After conducting further hearings on the matter, the Court issued its Order denying CinQ Plaintiffs' Motion to Transfer Related Case under Local Rule 1.04(b), to Consolidate Cases, and Appoint Interim Class Counsel; denying Cin-Q Plaintiffs' Motion to Intervene; and granting TTA Plaintiffs' Motion for Preliminary Approval of Class Action Settlement and Notice to the Class (Doc. 56). In doing so, the Court considered, at length, the issue of TTA Plaintiffs' standing to bring the Technology Training II Action given Cin-Q Plaintiffs' argument that the statute of limitations barred TTA Plaintiffs' claims (Doc. 56, at 13-21). As discussed more fully therein, the Court concluded that Cin-Q Plaintiffs' arguments regarding the lack of standing by TTA Plaintiffs due to the running of the statute of limitations and the inapplicability of equitable tolling was misplaced because BLP explicitly and unequivocally waived the statute of limitations affirmative defense, with such waiver surviving in the event of termination of the Settlement Agreement (Doc. 56, at 14-15; see Doc. 18, Ex. 1, at 36).

         After concluding that TTA Plaintiffs established standing, the Court then determined that TTA Plaintiffs established the requirements for class certification under Rule 23(a) (Doc. 56, at 21-29). Specifically, the Court determined that TTA Plaintiffs established numerosity, commonality, typicality, and adequacy of representation. In discussing the adequacy-of-representation prong, the Court concluded that TTA Plaintiffs adequately represented the interests of the class and did not harbor any interests antagonistic or in substantial conflict with those of the rest of the class (Doc. 56, at 24-29). With respect to the adequacy of TTA Plaintiffs' Counsel, Attorneys Phillip A. Bock (“Bock”), Jonathan B. Piper, and Daniel J. Cohen of the law firm Bock Law Firm, LLC d/b/a Bock, Hatch, Lewis & Oppenheim, LLC (“Bock Hatch”), the Court found Counsel adequate to represent the interests of the Settlement Class (Doc. 56, at 25-29). In making that finding, the Court addressed the issue that arose regarding whether a conflict existed with the representation of Bock Hatch based upon David M. Oppenheim (“Oppenheim”) previously working for Anderson Wanca on behalf of Cin-Q Plaintiffs in the Cin-Q Action and then switching firms to join Bock Hatch, the firm representing TTA Plaintiffs, while the Cin-Q Action remained pending (Doc. 56, at 25-29). After conducting an evidentiary hearing and allowing supplemental briefing on the issue, the Court concluded that no conflict existed and Oppenheim only owed a duty to the putative class, not to Cin-Q Plaintiffs - an issue thoroughly explored in Medical & Chiropractic Clinic, Inc., v. Oppenheim, et al., No. 8:16-cv-1477-T-36CPT (M.D. Fla. filed June 8, 2016) (“M&C Action”), as discussed below.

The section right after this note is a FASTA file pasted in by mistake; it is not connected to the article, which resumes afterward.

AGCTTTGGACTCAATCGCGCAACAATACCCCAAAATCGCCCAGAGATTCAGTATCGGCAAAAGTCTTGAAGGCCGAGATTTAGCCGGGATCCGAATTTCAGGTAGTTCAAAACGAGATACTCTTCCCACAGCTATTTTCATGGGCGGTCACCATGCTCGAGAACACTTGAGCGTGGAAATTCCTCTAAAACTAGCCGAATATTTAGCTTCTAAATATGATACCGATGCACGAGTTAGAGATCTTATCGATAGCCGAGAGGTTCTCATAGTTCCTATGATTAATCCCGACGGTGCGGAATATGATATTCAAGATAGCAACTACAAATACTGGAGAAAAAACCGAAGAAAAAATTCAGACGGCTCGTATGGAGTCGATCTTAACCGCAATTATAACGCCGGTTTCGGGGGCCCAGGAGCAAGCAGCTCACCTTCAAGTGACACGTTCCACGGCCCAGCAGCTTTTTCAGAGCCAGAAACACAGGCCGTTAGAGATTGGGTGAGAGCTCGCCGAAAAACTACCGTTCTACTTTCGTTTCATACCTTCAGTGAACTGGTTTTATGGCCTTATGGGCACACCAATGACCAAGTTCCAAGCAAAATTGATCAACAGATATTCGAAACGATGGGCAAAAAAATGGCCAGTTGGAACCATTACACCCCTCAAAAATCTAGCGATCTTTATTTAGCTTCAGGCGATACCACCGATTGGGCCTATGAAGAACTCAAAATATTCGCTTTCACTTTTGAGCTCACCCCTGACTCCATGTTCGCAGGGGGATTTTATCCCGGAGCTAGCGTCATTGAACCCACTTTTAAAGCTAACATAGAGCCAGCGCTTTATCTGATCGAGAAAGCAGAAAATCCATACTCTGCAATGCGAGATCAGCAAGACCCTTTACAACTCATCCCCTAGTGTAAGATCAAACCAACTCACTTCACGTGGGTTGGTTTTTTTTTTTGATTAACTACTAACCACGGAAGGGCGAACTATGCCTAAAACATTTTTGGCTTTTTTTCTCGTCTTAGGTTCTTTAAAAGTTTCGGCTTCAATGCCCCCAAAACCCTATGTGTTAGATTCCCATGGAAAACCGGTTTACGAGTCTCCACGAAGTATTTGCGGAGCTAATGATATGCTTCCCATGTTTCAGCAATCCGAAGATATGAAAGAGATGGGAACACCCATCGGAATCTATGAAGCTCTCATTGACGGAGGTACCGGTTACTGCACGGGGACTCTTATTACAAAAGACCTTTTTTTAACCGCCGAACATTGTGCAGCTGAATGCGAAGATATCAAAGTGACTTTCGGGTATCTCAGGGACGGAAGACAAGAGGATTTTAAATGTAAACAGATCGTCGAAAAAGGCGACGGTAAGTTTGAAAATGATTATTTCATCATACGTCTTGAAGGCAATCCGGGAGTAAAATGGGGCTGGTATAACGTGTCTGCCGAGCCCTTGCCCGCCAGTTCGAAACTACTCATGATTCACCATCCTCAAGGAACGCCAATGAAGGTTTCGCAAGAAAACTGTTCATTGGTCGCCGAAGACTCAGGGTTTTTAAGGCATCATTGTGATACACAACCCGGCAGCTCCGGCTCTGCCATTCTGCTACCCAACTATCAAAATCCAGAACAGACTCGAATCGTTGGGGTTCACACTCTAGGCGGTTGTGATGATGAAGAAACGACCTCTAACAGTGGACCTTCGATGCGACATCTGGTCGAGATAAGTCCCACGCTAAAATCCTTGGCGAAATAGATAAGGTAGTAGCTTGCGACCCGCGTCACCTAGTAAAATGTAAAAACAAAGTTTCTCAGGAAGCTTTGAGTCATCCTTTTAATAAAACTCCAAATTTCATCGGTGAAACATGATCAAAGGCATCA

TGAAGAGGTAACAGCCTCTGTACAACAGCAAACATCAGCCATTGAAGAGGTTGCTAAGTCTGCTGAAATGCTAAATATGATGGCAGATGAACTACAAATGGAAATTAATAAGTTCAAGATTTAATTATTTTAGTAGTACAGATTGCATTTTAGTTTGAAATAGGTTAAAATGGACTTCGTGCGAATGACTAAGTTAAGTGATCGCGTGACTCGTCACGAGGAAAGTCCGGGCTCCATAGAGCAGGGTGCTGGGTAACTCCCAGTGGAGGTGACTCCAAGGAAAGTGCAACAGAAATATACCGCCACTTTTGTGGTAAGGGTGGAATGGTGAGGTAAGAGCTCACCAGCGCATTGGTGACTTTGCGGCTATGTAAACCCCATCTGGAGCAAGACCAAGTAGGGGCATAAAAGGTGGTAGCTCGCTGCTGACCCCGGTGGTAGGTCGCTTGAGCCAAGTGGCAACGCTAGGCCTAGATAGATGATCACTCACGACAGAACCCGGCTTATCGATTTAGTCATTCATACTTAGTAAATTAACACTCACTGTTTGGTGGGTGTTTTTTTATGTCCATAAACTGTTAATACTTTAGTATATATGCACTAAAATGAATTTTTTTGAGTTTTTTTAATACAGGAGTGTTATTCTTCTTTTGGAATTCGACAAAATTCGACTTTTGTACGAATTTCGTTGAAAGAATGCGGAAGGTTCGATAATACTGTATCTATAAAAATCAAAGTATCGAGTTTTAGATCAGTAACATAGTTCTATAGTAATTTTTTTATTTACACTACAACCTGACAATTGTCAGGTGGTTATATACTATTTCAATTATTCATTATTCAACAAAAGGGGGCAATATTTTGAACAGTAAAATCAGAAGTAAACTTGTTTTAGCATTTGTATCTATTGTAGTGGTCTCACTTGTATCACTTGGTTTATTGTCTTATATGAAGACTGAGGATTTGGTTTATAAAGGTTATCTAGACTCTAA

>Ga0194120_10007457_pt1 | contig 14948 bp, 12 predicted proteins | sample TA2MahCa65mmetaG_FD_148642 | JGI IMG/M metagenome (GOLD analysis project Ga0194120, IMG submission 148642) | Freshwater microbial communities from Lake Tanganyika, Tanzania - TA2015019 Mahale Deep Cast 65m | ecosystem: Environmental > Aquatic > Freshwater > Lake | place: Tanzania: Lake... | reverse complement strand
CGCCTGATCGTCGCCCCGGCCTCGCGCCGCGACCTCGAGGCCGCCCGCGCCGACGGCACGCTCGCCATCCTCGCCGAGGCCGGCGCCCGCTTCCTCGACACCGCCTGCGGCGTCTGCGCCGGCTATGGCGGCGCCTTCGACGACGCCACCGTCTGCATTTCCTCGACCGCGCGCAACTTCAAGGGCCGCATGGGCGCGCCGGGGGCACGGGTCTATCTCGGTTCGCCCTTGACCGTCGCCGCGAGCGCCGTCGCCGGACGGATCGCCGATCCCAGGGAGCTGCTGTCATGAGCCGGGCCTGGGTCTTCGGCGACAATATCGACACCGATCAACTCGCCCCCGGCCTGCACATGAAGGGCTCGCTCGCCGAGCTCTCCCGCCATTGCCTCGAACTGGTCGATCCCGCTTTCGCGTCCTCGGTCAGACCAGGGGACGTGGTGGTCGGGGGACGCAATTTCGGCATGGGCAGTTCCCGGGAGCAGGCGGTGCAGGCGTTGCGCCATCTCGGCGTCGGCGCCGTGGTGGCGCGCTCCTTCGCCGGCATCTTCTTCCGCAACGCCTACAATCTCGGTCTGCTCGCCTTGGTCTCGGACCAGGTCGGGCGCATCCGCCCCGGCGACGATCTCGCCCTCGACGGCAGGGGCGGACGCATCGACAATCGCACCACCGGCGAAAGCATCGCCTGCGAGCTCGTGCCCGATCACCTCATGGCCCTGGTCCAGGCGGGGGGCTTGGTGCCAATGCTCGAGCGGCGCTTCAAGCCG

Having satisfied the requirements of Rule 23(a), the analysis turned to whether TTA Plaintiffs could establish Rule 23(b)'s requirements of predominance of common issues and superiority of the class action to other means of litigation (Doc. 56, at 29-31). See Fed. R. Civ. P. 23(b)(3). Upon consideration, the Court concluded that the common issues outweighed and predominated over any individualized issues involved in the litigation and that proceeding as a class action provided the superior method to other methods available to fairly and efficiently adjudicate the controversy. Having determined that preliminary certification of the Settlement Class was warranted, the Court then turned to the issue of whether preliminary approval of the Settlement Agreement was similarly warranted (Doc. 56, at 31-37). Namely, the Court was tasked with determining whether the Settlement constituted a fair, adequate, and reasonable resolution and did not result from collusion between the parties (Doc. 56, at 31-32). Upon review of the terms, the Court found that the Settlement Agreement, which provided, among other things, a Settlement Fund up to $19.5 million and payments of up to $350 for the first facsimile and up to $565 total for up to five facsimiles to Settlement Class members who submitted claims, appeared fair, adequate, and reasonable solely for purposes of preliminary approval (Doc. 56, at 33-34). Accordingly, the Court granted TTA Plaintiffs' Motion for Preliminary Approval of Class Action Settlement and Notice to the Class and set forth the terms of the preliminary certification of the Settlement Class, including the time for disseminating notice to Settlement Class members and the date and time for the fairness hearing (Doc. 56, at 37-39, 42-52).[1]